Elevated Liver Enzymes in Dogs

Elevated Liver Enzymes in Dogs
A sudden rise in liver enzyme levels is a significant indicator that the dog's liver is malfunctioning. A sudden escalation of enzymes can cause several debilitating symptoms which can worsen the health of the pet. Read on to know more about the causes, symptoms, and treatment for elevated liver enzymes in dogs...
DogAppy Staff
Last Updated: May 31, 2018
It is often hard to diagnose liver damage in dogs, unless specifically tested for. The liver being a vital organ performs several crucial functions. It metabolizes fats, proteins, and carbohydrates in the body, and plays an important role in the clotting of blood, filtering of toxins, and the safe disposal of waste. It also stores fat-soluble vitamins such as A, D, E, and K, and secretes bile which is vital for the proper metabolism of fats. Therefore, if the liver gets damaged, the dog's body will not be able to detoxify the various metabolic waste and byproducts.

The liver secretes specific enzymes which must maintain a certain level in order for the system to function optimally. When the liver is malfunctioning, these canine liver enzyme levels often rise. If the level of secretion goes beyond the normal level and acceptable margin, the dog may suffer from various health problems.
Types of Liver Enzymes in Dogs
Following enzymes are usually checked for determining whether the dog's liver is malfunctioning or not:
ALT (Alanine Aminotransferase) or SGPT (serum glutamic pyruvic transaminase) is a liver specific enzyme, which is secreted when localized liver cells cease to function. The malfunction of cells in the liver could be due to an infection, injury, or interruption of blood supply. Under abnormal conditions, the serum levels may be four to fivefold higher than the normal level. Such a rapid spike in enzymes can lead to non-hepatic disorders such as, inflammation of the gastrointestinal tract, hemolytic anemia, and heart failure.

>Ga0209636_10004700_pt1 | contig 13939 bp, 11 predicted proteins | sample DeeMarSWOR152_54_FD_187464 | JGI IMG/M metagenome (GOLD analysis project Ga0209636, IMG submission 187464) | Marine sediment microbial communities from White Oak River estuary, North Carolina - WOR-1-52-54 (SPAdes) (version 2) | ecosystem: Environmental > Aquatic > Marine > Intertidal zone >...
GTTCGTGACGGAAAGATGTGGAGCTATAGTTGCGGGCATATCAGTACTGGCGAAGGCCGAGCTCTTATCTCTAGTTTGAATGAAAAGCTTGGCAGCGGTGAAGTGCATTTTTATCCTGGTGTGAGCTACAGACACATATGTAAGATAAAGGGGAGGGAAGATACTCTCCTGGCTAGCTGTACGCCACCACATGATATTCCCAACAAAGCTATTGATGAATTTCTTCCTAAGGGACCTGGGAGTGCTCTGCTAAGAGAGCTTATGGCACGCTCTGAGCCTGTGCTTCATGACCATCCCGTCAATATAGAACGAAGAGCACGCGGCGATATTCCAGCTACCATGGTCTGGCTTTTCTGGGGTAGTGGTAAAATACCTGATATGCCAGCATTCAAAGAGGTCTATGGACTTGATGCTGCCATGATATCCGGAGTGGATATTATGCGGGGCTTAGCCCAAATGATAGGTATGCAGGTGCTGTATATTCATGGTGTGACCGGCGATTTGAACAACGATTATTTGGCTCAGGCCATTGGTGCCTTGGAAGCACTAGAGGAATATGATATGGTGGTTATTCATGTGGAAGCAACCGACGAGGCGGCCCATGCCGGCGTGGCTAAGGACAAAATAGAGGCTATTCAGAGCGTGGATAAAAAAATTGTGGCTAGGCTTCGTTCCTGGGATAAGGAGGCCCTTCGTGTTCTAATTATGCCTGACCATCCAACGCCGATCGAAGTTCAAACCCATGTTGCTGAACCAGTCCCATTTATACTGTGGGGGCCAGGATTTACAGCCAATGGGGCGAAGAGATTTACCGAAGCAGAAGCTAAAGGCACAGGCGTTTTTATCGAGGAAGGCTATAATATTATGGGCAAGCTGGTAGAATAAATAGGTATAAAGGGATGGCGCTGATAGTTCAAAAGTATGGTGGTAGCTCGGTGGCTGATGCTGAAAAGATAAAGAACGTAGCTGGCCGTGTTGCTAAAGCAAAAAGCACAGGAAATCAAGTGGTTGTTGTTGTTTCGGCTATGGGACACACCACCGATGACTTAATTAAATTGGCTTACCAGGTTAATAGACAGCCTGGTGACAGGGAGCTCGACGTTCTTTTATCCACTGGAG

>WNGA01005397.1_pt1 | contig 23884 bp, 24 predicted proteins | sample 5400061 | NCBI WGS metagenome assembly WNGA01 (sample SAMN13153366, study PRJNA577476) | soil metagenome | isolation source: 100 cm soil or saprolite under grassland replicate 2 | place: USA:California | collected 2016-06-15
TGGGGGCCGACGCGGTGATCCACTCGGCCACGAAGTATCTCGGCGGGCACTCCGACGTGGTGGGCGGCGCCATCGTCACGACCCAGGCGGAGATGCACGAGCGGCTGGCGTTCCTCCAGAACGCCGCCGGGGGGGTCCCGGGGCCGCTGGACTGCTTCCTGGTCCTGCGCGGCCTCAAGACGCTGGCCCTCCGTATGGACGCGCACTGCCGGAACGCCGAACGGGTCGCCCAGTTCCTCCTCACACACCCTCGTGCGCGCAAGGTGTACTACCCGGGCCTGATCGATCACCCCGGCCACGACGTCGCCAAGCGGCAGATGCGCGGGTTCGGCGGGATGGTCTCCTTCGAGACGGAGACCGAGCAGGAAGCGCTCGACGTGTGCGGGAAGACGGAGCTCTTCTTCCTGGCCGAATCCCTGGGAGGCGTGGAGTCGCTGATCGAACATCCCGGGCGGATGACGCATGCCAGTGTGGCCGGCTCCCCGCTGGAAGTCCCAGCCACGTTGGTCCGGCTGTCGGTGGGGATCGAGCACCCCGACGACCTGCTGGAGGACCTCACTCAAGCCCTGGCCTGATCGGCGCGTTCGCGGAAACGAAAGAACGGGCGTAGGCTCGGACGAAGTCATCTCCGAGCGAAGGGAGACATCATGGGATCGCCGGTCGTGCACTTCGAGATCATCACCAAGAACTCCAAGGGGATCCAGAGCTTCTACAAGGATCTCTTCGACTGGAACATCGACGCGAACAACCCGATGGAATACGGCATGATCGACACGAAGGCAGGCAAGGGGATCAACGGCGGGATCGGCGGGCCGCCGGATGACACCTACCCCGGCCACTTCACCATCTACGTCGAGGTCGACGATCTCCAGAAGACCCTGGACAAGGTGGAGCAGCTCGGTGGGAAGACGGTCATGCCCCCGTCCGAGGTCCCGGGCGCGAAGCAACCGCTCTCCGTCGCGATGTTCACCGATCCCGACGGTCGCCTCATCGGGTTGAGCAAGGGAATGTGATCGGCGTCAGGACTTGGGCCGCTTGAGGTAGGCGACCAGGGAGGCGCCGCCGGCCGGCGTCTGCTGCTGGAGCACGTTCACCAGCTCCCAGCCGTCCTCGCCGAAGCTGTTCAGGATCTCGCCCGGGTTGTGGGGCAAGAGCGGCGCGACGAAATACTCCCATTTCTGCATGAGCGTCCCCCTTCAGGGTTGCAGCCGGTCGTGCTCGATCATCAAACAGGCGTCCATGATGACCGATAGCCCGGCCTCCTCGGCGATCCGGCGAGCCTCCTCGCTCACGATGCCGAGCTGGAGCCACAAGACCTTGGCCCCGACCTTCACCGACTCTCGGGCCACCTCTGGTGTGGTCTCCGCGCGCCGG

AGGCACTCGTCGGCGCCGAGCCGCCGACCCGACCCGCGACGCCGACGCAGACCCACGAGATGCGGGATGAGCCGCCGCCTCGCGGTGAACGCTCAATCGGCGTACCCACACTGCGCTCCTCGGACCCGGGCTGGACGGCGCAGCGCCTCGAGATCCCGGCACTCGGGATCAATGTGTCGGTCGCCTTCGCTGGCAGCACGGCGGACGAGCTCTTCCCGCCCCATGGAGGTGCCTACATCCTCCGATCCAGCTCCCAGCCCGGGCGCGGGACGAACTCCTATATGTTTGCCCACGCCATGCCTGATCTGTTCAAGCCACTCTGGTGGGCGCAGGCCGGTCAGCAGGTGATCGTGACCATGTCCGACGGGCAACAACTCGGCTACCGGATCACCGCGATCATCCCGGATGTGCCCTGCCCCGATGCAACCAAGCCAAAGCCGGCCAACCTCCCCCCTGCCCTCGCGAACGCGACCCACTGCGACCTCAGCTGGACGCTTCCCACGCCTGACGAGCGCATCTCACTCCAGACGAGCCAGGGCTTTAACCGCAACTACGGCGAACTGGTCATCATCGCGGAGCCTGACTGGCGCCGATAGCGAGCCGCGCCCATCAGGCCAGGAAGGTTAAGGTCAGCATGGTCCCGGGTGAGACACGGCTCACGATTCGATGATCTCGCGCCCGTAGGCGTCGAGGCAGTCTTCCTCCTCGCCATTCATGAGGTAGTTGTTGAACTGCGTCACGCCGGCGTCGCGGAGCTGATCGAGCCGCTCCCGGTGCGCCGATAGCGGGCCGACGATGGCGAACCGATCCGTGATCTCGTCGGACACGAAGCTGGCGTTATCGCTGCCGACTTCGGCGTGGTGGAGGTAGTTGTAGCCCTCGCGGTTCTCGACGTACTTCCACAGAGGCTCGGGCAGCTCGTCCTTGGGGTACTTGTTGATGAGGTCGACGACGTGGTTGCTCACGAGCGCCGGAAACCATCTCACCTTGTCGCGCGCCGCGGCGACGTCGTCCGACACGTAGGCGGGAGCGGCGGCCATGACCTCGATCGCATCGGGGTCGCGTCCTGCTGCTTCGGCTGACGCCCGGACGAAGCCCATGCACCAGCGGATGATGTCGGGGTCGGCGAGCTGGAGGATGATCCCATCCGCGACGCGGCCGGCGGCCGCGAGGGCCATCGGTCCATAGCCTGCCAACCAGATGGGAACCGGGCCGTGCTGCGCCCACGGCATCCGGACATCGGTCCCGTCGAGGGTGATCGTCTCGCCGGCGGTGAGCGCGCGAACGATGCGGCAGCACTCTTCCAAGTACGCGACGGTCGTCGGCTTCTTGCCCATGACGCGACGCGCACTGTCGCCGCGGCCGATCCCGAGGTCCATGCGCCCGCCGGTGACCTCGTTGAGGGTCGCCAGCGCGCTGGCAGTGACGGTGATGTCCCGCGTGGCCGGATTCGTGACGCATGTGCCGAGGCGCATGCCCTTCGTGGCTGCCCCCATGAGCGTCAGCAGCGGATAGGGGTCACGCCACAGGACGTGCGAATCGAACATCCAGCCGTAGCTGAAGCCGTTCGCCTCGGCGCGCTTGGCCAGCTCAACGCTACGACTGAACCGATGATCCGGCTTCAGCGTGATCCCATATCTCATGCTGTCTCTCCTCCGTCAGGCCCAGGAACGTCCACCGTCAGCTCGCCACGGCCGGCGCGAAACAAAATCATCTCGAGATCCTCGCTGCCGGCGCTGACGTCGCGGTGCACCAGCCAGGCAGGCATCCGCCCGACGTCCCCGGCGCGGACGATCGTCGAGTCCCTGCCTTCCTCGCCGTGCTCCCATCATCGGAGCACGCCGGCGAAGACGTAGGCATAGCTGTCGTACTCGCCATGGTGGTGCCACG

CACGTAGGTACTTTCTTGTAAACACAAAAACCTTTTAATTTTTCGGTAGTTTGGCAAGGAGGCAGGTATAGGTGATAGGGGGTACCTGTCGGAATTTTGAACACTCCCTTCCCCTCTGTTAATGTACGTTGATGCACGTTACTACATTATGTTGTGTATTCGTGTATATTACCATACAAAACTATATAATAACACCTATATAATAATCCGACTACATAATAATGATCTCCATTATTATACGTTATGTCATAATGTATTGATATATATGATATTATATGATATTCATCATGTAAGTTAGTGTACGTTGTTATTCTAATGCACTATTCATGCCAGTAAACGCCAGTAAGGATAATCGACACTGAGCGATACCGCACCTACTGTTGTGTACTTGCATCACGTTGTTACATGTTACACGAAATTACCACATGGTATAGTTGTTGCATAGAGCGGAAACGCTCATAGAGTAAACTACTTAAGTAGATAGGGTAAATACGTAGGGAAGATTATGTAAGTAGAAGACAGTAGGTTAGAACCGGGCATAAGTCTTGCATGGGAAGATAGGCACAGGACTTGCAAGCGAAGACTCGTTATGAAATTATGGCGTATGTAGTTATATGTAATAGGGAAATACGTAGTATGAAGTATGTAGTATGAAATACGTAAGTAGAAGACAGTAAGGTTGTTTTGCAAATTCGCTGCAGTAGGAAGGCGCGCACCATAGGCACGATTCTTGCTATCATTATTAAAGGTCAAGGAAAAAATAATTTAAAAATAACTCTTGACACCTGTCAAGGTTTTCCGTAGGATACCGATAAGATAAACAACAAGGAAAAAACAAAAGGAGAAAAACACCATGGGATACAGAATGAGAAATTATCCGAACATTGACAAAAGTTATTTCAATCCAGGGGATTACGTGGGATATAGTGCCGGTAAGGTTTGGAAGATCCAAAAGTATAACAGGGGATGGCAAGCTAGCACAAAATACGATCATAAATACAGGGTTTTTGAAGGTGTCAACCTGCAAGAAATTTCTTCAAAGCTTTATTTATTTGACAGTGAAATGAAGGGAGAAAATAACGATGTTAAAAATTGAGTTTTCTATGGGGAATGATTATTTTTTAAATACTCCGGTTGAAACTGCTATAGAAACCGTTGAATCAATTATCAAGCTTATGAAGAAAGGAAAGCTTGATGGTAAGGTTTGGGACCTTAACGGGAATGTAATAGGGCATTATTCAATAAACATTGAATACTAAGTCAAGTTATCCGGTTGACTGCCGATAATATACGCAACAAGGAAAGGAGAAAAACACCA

AST (Aspartate Aminotransferase) or SGOT (serum glutamic oxaloacetic transaminase) enzyme is found in several organs of the body, and is often used as a marker for detecting the state of the liver. This enzyme is predominantly found in the liver, but is also present in the skeletal muscles and red blood cells. An increase in levels of AST implies that the ALT levels have risen as well. A high AST level may also be used as a marker for canine cardiovascular disorders.
GGT (Gamma-glutamyl transpeptidase) and ALP (Alkaline phosphatase) enzymes are also used as a marker for diagnosing abnormalities in the liver. An elevation of these enzymes often implies that there is some obstruction in the bile ducts which is causing harm to the dog's liver.
Normal Reading of Canine Liver Enzymes
When a veterinarian runs a blood panel on a dog, he generally checks for the aforementioned enzymes. These five enzymes are very important in diagnosing, liver disease in dogs.

The normal reference range for liver enzymes in dogs according to 'The Merck Veterinary Manual' is as follows:


ALT
Alanine Aminotransferase 8.2 to 57 u/L
ALP Alkaline Phosphatase 10.6 to 101 u/L
AST Aspartate Aminotransferase 8.2 to 57 u/L
GGT Gamma Glutamyltransferase 1.0 to 9.7 u/L
SBR Serum Bilirubin 0.1 to 0.6 mg/dL